Getting a council home
You can apply for a home through your local council. They might also call it ‘social housing’.
If your application is accepted, you’ll go on to a waiting list of people who need a council home. Your council will then prioritise applications based on who needs a home most urgently. The council’s allocations scheme will give details of who gets priority for homes in the area.
Even if you get on the waiting list there’s no guarantee you’ll get a home.
You could be offered a home owned by your local council or housing association.
You might have to apply to some housing associations directly instead of through the council - ask your council if there are any near you.
If your council has a long waiting list, they might ask if you want to apply for homes in other areas as well. You can be on several waiting lists at the same time and this might increase your chances of getting a home.
If you have nowhere to stay tonight
Your council might have a legal duty to help you find accommodation. Find out more about homeless help.
Check if you can apply for a council home
Your local council will have its own rules on who can apply and who has priority for homes - this is called an ‘allocation scheme’. Check your council’s website on GOV.UK to find out how it works in your area.
You’ll probably need to:
- be on a low income or not have a large amount of savings
- have lived in the area for a number of years, or have a job or family there - this is called a ‘local connection’
Not all councils need you to have a local connection. If you’re thinking about moving to a different area, it’s worth checking the council’s website to see if you can apply.
You also might be able to apply if you’ve lived in an area before.
If you’re a British or Irish citizen
You can apply if you’re a British or Irish citizen living in the UK.
If you’re living abroad, you’ll need to move back to the UK and prove that you plan to stay before you can apply - this is called the ‘habitual residence’ test. You can read more about the habitual residence test for housing.
If you’re from the EU, Norway, Switzerland, Iceland or Liechtenstein
You can only get housing help if you have:
- British citizenship and can prove you’re ‘habitually resident’ - for example, if you have dual nationality
- indefinite leave to remain or settled status from the EU Settlement Scheme
- pre-settled status from the EU Settlement Scheme and another ‘right to reside’
- limited leave to remain and you have ‘recourse to public funds’ - this means you can claim benefits and get help with housing
You might also be able to get housing help if you both:
- applied for settled or pre-settled status by 30 June 2021 and are waiting for a decision
- have a right to reside now – and you also had a right to reside on 31 December 2020
If none of these apply to you, you might be able to make a late application to the EU Settlement Scheme. You’ll need to have a good reason for missing the deadline of 30 June 2021. You can check how to make a late application.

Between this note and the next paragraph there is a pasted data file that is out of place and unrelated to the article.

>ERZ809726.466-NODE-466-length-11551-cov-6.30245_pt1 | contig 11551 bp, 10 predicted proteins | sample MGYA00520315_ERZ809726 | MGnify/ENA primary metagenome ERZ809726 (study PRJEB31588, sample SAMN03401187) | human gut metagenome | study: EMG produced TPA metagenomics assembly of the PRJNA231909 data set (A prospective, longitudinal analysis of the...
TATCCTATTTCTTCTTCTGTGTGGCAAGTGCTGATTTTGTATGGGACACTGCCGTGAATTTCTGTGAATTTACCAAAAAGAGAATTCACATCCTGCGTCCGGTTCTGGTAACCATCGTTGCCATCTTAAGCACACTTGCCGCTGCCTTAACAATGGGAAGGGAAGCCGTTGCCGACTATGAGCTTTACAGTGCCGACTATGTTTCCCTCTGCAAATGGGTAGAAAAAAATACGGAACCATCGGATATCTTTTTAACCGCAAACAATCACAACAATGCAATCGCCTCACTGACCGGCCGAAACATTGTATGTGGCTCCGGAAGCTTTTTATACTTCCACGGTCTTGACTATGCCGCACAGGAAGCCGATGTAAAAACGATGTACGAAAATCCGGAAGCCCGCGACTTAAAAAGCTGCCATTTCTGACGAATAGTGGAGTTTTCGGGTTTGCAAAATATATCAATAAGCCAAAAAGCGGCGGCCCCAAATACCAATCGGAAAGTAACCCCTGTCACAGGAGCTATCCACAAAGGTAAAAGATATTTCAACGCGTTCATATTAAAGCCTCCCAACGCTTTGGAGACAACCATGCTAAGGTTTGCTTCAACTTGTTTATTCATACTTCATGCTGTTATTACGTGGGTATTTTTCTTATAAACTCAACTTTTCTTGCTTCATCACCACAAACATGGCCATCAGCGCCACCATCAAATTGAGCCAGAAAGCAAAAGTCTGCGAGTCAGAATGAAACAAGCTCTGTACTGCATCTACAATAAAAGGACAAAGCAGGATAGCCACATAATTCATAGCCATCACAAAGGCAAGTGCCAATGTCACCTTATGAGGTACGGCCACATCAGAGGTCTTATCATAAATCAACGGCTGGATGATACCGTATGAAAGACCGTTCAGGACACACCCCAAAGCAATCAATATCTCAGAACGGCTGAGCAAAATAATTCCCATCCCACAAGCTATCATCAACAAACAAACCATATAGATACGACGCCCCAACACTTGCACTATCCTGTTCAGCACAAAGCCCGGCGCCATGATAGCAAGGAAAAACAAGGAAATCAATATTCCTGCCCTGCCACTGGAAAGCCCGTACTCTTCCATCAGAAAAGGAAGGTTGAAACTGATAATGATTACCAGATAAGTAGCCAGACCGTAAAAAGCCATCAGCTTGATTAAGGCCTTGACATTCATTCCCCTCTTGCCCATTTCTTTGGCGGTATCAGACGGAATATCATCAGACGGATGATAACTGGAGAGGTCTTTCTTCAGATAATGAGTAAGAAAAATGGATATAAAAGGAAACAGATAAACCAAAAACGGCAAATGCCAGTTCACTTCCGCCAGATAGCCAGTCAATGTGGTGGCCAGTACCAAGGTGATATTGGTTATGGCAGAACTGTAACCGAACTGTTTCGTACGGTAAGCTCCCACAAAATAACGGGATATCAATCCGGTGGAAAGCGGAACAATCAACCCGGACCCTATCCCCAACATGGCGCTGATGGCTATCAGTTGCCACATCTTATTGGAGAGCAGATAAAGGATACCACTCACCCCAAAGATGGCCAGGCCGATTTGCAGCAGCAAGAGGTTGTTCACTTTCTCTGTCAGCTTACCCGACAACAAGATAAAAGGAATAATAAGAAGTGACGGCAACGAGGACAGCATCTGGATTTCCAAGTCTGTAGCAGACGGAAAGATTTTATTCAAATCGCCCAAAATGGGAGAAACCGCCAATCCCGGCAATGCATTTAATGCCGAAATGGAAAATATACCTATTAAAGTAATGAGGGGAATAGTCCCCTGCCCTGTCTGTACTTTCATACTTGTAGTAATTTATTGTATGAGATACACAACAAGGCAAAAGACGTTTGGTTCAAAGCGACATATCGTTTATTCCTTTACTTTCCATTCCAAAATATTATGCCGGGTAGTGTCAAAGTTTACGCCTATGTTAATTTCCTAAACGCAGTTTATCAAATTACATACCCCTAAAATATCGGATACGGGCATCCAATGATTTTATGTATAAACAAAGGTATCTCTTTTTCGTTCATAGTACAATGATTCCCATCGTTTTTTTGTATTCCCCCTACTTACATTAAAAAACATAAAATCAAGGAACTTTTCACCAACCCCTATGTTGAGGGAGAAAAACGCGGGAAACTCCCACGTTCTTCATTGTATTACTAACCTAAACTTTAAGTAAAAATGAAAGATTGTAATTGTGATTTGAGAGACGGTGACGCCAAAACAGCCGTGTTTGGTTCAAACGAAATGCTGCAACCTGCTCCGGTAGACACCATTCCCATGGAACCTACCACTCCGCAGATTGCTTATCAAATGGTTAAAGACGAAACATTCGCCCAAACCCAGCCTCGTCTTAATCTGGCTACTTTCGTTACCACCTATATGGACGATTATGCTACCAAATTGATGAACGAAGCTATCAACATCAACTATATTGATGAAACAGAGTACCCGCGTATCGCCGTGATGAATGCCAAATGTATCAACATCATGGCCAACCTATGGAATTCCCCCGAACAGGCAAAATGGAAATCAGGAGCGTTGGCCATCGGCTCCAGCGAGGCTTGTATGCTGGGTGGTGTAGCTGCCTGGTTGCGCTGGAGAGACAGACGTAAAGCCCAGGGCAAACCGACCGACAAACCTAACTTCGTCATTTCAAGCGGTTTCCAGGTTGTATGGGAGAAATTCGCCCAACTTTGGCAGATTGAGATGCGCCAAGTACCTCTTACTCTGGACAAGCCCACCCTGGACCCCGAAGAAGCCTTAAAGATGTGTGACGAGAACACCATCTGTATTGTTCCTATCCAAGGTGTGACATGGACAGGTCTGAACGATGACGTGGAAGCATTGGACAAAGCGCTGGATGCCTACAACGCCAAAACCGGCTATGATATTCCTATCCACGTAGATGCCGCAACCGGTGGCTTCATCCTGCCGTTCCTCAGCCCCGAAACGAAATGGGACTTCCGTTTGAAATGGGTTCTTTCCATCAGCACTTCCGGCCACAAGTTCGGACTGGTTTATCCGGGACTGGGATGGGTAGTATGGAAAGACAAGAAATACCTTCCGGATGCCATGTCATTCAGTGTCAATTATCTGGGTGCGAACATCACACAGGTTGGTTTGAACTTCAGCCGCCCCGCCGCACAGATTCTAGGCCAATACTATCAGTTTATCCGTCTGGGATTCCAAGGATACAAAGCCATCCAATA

If you’re from outside Europe
You might be eligible for housing help if you’re a family member of someone from the EU, Norway, Switzerland, Iceland or Liechtenstein and one of the following apply:
- they have settled status from the EU Settlement Scheme
- they have pre-settled status from the EU Settlement Scheme and another right to reside
- they applied for settled or pre-settled status by 30 June 2021 and are waiting for a decision or the outcome of an appeal
Your family member’s right to reside depends on things like their work, family and personal situation. You can check if they have a right to reside.
You might be eligible for housing help if you’re a family member of someone who was born in Northern Ireland and they’re a British or Irish citizen – or both. First you’ll need to get pre-settled status or settled status – check if you can apply for pre-settled or settled status on GOV.UK.
If you have settled status, you can apply for housing help.
If you have pre-settled status, the rules are complicated – talk to an adviser to check if you can apply for housing help.
You might also be eligible, for example if you:
- are a refugee - this is if you’ve claimed asylum and been given refugee status and leave to remain in the UK
- have indefinite leave to remain and you’re habitually resident in the UK - this can’t be subject to any conditions such as ‘no recourse to public funds’
Before you try to get housing help, talk to an adviser.
If you're stateless
You can apply for housing help if you:
don’t have citizenship of any country
are habitually resident with stateless ‘leave to remain’ in the UK - check you’re habitually resident
Find out if you’re a priority for a home
You’re more likely to get a council home if you’ve been given priority by your council's allocation scheme.
This could be if you’re:
- legally homeless or the council has a duty to find you accommodation if you’re homeless - check what help the council should give you
- moving because of a disability or serious, long-term health condition